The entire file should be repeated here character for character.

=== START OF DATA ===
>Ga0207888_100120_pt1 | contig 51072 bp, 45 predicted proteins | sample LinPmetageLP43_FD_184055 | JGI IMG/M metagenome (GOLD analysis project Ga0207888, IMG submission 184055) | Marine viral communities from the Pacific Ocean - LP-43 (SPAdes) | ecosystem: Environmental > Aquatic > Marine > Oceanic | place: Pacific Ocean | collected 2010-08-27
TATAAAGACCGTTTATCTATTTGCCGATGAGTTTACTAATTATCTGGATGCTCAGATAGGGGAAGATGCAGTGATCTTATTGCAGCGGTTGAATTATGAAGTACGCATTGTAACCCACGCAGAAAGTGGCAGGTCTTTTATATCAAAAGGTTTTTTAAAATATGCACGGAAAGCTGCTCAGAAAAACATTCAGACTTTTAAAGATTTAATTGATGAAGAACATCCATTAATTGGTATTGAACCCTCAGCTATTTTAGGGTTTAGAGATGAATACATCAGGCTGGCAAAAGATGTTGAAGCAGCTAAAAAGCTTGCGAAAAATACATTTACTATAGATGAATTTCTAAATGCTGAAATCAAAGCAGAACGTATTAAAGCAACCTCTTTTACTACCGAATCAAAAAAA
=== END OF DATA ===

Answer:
>Ga0207888_100120_pt1 | contig 51072 bp, 45 predicted proteins | sample LinPmetageLP43_FD_184055 | JGI IMG/M metagenome (GOLD analysis project Ga0207888, IMG submission 184055) | Marine viral communities from the Pacific Ocean - LP-43 (SPAdes) | ecosystem: Environmental > Aquatic > Marine > Oceanic | place: Pacific Ocean | collected 2010-08-27
TATAAAGACCGTTTATCTATTTGCCGATGAGTTTACTAATTATCTGGATGCTCAGATAGGGGAAGATGCAGTGATCTTATTGCAGCGGTTGAATTATGAAGTACGCATTGTAACCCACGCAGAAAGTGGCAGGTCTTTTATATCAAAAGGTTTTTTAAAATATGCACGGAAAGCTGCTCAGAAAAACATTCAGACTTTTAAAGATTTAATTGATGAAGAACATCCATTAATTGGTATTGAACCCTCAGCTATTTTAGGGTTTAGAGATGAATACATCAGGCTGGCAAAAGATGTTGAAGCAGCTAAAAAGCTTGCGAAAAATACATTTACTATAGATGAATTTCTAAATGCTGAAATCAAAGCAGAACGTATTAAAGCAACCTCTTTTACTACCGAATCAAAAAAA